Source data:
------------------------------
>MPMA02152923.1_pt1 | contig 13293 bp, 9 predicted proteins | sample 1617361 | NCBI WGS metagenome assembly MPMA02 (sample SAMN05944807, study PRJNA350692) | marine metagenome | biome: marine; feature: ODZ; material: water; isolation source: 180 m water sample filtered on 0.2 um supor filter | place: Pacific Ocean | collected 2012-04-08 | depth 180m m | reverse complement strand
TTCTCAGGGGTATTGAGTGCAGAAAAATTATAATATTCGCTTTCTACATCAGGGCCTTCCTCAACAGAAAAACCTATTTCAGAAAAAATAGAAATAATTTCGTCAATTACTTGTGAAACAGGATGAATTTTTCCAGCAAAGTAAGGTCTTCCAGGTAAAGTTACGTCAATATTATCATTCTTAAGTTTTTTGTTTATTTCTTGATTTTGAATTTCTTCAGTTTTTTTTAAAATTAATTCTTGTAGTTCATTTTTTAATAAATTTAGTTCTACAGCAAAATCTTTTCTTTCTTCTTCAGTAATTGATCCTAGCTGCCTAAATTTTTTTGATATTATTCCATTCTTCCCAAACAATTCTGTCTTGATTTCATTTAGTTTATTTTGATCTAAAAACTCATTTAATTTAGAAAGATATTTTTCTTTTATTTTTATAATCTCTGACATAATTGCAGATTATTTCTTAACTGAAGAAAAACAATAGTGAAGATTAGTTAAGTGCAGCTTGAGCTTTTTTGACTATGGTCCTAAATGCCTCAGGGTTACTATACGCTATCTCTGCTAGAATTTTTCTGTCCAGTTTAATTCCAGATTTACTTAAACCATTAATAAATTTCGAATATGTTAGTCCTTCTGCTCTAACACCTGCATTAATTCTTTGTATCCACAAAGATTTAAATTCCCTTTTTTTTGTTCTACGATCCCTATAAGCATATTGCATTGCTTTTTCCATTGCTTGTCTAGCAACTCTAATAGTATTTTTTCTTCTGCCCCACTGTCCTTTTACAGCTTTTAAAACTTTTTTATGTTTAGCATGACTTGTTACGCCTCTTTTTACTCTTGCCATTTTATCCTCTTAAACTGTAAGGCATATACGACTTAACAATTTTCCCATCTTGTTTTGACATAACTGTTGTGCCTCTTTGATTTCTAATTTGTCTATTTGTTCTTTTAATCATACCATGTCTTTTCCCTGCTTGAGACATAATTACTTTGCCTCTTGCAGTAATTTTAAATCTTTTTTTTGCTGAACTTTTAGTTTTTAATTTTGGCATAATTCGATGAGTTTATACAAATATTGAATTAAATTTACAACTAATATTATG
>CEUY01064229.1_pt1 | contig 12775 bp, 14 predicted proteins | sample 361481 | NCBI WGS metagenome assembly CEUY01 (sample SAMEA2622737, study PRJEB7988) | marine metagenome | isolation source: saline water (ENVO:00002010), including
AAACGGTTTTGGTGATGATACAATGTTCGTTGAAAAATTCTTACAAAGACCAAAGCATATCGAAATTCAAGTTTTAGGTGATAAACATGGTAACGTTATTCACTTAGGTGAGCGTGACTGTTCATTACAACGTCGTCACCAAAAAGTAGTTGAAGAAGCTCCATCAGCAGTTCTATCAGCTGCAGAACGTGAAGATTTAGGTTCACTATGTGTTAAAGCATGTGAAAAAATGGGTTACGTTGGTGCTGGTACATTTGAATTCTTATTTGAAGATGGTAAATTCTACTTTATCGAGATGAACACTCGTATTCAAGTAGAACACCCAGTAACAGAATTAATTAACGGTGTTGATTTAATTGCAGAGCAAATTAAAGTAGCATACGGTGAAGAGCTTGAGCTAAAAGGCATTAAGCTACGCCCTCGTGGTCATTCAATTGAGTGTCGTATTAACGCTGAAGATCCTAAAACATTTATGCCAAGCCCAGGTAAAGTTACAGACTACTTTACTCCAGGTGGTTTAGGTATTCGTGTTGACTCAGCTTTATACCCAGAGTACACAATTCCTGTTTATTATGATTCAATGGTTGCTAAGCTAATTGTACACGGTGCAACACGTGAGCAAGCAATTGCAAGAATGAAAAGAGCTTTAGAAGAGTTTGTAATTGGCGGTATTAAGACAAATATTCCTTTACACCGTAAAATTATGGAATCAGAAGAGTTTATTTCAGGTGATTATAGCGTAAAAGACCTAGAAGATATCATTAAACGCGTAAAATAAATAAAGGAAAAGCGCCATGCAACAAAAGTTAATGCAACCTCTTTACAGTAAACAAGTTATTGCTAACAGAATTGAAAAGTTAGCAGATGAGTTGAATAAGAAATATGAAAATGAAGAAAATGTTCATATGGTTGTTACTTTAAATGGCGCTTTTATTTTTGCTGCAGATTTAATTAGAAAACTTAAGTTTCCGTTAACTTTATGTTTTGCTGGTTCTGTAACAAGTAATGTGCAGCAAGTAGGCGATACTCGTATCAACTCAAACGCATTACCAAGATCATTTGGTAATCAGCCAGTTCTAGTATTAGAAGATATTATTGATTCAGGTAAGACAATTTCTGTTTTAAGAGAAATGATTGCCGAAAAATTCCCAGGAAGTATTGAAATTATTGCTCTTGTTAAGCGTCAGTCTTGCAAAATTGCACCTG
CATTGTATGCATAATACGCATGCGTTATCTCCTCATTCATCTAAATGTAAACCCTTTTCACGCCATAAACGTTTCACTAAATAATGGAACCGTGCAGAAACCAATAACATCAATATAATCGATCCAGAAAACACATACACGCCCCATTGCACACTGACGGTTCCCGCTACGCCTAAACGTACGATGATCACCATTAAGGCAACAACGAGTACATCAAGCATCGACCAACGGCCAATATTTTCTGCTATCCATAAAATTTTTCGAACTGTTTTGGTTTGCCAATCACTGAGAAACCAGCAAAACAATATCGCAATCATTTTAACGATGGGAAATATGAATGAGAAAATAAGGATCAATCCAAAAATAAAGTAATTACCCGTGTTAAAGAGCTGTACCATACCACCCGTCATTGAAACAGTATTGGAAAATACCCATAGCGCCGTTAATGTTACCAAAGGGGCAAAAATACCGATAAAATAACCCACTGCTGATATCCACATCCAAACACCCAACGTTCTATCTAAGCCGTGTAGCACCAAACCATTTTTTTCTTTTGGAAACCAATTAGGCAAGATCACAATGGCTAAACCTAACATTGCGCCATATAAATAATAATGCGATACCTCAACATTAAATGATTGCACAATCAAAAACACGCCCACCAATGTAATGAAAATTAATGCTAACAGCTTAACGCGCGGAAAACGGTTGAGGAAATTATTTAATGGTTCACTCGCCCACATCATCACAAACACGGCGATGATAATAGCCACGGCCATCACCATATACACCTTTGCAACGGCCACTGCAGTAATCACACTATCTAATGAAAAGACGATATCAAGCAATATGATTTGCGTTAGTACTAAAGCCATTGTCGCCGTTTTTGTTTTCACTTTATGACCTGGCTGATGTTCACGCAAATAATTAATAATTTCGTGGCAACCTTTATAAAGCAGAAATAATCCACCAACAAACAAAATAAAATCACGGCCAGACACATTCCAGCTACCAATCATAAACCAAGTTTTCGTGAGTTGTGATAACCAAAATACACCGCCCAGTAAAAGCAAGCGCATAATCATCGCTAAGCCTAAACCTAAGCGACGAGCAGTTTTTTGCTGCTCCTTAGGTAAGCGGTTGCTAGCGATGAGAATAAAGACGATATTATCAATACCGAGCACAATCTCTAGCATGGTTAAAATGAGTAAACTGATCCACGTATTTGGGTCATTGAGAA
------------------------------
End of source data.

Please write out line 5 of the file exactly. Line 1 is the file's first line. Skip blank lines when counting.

CATTGTATGCATAATACGCATGCGTTATCTCCTCATTCATCTAAATGTAAACCCTTTTCACGCCATAAACGTTTCACTAAATAATGGAACCGTGCAGAAACCAATAACATCAATATAATCGATCCAGAAAACACATACACGCCCCATTGCACACTGACGGTTCCCGCTACGCCTAAACGTACGATGATCACCATTAAGGCAACAACGAGTACATCAAGCATCGACCAACGGCCAATATTTTCTGCTATCCATAAAATTTTTCGAACTGTTTTGGTTTGCCAATCACTGAGAAACCAGCAAAACAATATCGCAATCATTTTAACGATGGGAAATATGAATGAGAAAATAAGGATCAATCCAAAAATAAAGTAATTACCCGTGTTAAAGAGCTGTACCATACCACCCGTCATTGAAACAGTATTGGAAAATACCCATAGCGCCGTTAATGTTACCAAAGGGGCAAAAATACCGATAAAATAACCCACTGCTGATATCCACATCCAAACACCCAACGTTCTATCTAAGCCGTGTAGCACCAAACCATTTTTTTCTTTTGGAAACCAATTAGGCAAGATCACAATGGCTAAACCTAACATTGCGCCATATAAATAATAATGCGATACCTCAACATTAAATGATTGCACAATCAAAAACACGCCCACCAATGTAATGAAAATTAATGCTAACAGCTTAACGCGCGGAAAACGGTTGAGGAAATTATTTAATGGTTCACTCGCCCACATCATCACAAACACGGCGATGATAATAGCCACGGCCATCACCATATACACCTTTGCAACGGCCACTGCAGTAATCACACTATCTAATGAAAAGACGATATCAAGCAATATGATTTGCGTTAGTACTAAAGCCATTGTCGCCGTTTTTGTTTTCACTTTATGACCTGGCTGATGTTCACGCAAATAATTAATAATTTCGTGGCAACCTTTATAAAGCAGAAATAATCCACCAACAAACAAAATAAAATCACGGCCAGACACATTCCAGCTACCAATCATAAACCAAGTTTTCGTGAGTTGTGATAACCAAAATACACCGCCCAGTAAAAGCAAGCGCATAATCATCGCTAAGCCTAAACCTAAGCGACGAGCAGTTTTTTGCTGCTCCTTAGGTAAGCGGTTGCTAGCGATGAGAATAAAGACGATATTATCAATACCGAGCACAATCTCTAGCATGGTTAAAATGAGTAAACTGATCCACGTATTTGGGTCATTGAGAA